Do you have a good analogy that relates to Y2k?greenspun.com : LUSENET : TimeBomb 2000 (Y2000) : One Thread
How many different analogies have been given relating to Y2K? I can think of a few...
marbles in the Grand Canyon
fire in a theater
an insurance policy.
Can someone add more?
-- rb (firstname.lastname@example.org), July 19, 1999
You bet: the early days of Nazi Germany in the early '30s, after Hitler took over. Years before, he wrote a book (MEIN KAMPF) and said exactly what he would do if he ever got the chance. Then he got the chance, once he took over.
A few -- VERY few -- Jews "got it" and left Germany, giving up much. Most -- the VAST majority -- did not "get it", and stayed put.
The rest is history.
-- King of Spain (email@example.com), July 20, 1999.
Y2K analogy games - dominos - house of cards - scrabble with dyslectics - pick-up-sticks - operation (bizzzzit!) - monopoly on acid - bowling (where it's the time's sq. ball and the pins are people!)
-- dw (firstname.lastname@example.org), July 20, 1999.
-- b (email@example.com), July 20, 1999.
Depending on the "experts," to guide you but they are misguided themselves.
Being told you are safe and have nothing to worry and then TSHTF and you become a statistic.
-- bardou (firstname.lastname@example.org), July 20, 1999.
Here's an interesting one that I recall:
The Grand Canyon is full of dirty multicolored swirly marbles. You must clean each one individually, then ensure that you put each one back exactly the same way you found it. You have x number of people on your team, and one year to accomplish it. Some marbles merely have dust on them, while others have tar/mud covering them, so it could be difficult to accurately determine how to place these marbles back where you found them in their exact state.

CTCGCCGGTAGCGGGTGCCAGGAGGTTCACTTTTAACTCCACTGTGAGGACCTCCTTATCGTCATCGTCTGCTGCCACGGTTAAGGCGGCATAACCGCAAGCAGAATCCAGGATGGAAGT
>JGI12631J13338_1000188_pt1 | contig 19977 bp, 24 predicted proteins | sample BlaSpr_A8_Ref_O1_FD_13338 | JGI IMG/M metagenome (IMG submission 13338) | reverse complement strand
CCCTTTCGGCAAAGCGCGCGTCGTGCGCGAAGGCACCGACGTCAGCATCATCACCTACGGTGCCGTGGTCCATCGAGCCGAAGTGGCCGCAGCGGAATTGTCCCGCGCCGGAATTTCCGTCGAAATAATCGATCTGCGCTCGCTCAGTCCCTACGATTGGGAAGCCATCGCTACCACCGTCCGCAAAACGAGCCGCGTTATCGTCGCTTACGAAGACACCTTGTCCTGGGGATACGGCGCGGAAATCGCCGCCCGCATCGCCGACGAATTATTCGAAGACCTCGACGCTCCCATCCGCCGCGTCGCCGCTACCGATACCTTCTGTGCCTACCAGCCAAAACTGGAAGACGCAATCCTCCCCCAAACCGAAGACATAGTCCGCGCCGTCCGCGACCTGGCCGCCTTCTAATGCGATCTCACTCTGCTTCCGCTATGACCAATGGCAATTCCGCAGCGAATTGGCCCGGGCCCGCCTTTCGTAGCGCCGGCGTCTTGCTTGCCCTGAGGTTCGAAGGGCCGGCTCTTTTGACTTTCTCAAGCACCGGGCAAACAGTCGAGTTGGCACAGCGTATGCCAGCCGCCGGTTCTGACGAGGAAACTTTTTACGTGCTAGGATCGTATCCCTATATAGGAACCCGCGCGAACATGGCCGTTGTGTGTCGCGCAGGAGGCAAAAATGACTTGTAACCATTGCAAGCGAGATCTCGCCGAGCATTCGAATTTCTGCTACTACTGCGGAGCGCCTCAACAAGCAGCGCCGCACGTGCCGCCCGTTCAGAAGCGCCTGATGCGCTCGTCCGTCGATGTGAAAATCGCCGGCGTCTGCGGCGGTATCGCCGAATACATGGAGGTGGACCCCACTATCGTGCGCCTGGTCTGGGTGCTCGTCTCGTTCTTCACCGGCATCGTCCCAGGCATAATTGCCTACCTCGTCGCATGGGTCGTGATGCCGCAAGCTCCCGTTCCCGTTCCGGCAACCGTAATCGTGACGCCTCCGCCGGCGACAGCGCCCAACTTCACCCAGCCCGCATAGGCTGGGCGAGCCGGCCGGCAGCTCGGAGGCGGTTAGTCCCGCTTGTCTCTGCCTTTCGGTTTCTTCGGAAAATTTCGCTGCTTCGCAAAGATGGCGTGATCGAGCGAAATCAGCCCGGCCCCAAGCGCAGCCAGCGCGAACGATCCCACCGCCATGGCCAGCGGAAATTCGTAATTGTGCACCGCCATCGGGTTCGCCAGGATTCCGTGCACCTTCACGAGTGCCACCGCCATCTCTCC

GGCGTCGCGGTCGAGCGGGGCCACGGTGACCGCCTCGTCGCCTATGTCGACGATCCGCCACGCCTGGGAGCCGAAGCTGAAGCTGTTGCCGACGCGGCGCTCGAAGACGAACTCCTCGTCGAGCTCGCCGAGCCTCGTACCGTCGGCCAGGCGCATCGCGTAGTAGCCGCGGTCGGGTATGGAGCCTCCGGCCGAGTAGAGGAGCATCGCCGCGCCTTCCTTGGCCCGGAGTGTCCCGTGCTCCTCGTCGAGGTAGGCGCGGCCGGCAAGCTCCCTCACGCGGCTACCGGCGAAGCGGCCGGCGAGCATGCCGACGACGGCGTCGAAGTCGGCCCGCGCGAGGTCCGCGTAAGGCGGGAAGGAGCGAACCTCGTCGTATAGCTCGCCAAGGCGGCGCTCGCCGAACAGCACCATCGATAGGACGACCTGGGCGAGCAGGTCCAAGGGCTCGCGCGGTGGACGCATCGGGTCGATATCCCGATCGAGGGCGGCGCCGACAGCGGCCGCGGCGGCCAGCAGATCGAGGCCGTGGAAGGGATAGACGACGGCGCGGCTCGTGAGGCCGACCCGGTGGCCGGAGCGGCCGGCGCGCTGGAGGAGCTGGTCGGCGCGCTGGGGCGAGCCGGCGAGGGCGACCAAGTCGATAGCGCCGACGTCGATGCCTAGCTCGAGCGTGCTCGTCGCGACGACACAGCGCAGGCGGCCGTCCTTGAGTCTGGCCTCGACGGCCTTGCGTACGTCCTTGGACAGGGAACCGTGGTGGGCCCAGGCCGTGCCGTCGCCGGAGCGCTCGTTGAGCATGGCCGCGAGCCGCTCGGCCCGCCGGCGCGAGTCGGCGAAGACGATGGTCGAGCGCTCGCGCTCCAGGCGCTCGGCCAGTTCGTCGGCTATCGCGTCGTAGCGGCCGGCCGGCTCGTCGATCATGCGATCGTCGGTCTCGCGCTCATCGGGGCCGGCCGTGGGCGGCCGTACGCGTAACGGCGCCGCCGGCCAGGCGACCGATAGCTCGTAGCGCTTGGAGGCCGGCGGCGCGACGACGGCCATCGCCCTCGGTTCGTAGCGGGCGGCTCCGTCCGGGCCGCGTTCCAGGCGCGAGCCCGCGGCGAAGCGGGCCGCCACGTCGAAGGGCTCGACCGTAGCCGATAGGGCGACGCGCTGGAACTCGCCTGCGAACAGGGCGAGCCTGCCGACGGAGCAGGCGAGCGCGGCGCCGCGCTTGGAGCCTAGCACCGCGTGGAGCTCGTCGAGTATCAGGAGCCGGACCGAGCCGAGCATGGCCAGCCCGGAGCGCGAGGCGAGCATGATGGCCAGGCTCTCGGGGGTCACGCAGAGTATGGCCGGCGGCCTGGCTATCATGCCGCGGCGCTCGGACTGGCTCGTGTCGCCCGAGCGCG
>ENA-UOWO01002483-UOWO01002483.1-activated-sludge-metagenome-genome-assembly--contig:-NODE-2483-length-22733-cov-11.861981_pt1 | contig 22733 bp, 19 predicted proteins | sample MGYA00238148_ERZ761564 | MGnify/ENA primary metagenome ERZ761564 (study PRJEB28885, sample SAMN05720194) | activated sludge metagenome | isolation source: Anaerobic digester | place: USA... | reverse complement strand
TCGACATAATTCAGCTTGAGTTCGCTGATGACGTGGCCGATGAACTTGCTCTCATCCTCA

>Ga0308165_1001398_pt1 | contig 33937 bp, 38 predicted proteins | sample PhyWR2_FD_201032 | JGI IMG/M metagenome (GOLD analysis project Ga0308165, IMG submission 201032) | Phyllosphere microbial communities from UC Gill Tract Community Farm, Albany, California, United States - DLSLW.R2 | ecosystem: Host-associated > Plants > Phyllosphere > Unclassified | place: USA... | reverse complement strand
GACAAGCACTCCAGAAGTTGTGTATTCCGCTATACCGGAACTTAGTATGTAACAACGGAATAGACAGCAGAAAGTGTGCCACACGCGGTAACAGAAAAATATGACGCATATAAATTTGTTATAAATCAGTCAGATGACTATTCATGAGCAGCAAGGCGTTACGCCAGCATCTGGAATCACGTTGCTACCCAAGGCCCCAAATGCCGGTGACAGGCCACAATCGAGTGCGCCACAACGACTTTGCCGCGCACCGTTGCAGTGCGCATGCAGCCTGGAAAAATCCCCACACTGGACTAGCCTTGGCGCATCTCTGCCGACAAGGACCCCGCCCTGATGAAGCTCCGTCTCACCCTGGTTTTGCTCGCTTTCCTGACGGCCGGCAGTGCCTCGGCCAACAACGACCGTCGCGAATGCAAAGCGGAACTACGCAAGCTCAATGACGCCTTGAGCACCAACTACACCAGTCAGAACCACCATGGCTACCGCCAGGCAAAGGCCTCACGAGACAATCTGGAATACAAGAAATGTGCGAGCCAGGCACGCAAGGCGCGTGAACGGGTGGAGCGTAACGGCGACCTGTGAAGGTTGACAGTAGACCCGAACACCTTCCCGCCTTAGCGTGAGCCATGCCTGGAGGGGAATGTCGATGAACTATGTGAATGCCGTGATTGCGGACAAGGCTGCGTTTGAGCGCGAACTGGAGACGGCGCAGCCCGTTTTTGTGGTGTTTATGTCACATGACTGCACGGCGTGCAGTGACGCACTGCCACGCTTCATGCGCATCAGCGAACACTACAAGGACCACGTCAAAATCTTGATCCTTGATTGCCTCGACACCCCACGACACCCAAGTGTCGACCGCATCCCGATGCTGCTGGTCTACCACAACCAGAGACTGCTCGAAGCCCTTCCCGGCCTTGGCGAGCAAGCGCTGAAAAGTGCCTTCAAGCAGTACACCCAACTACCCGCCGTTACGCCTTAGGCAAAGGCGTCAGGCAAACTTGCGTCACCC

There's probably a flaw to this, so feel free to slice and dice, folks..
-- Tim (email@example.com), July 20, 1999.
Almost forgot one leeeetle theeeng...
If you find a cracked marble, you must replace it with an exact duplicate and place it back where you found it.
-- Tim (firstname.lastname@example.org), July 20, 1999.
Following up on King of Spain's pre World War II history, we have the famous quotes:
"My good friends, this is the second time in our history that there has come back from Germany to Downing Street, peace with honour.." Neville Chamberlain
"We shall have neither peace nor honour..." Winston Churchill
The overwhelming majority thought Churchill was a crackpot.
-- Bonnie Camp (email@example.com), July 20, 1999.
Originally the ?analogy was to "challenge the perception" that; focusing on certain known malady's, in individual parts, the system is guaranteed survival It is true that each organ, while unique in design and function , can be forced to function independent of the system it supports, But this is not a measure of safety to the sick and dying system. Especially in an environment of increasing attacks that add additional pressure to an already weakened patient.
What makes the system so special in the first place? It is not the individual pieces, parts or subsystems. It is the value it adds, by purpose and function, to the environment in which it interacts. Which it supports. Each piece has evolved to perform a specific function, with individual and often unique combinations of common and often shared elements. The primary developmental processes are the same for all components: A need, a concept, a design, an answer. The POINT-OF-NO return is often invisible during the maturation of the system. As it becomes so complex and so integral to the environment in which it resides. Components must be removed and replaced, wholesale, upon failure. This due to their complexity, availability of spare parts, loss of documentation, logic charts etc. It has become standard practice to discard rather than repair, if needed, because of non-compliance with new standards, updated designs etc.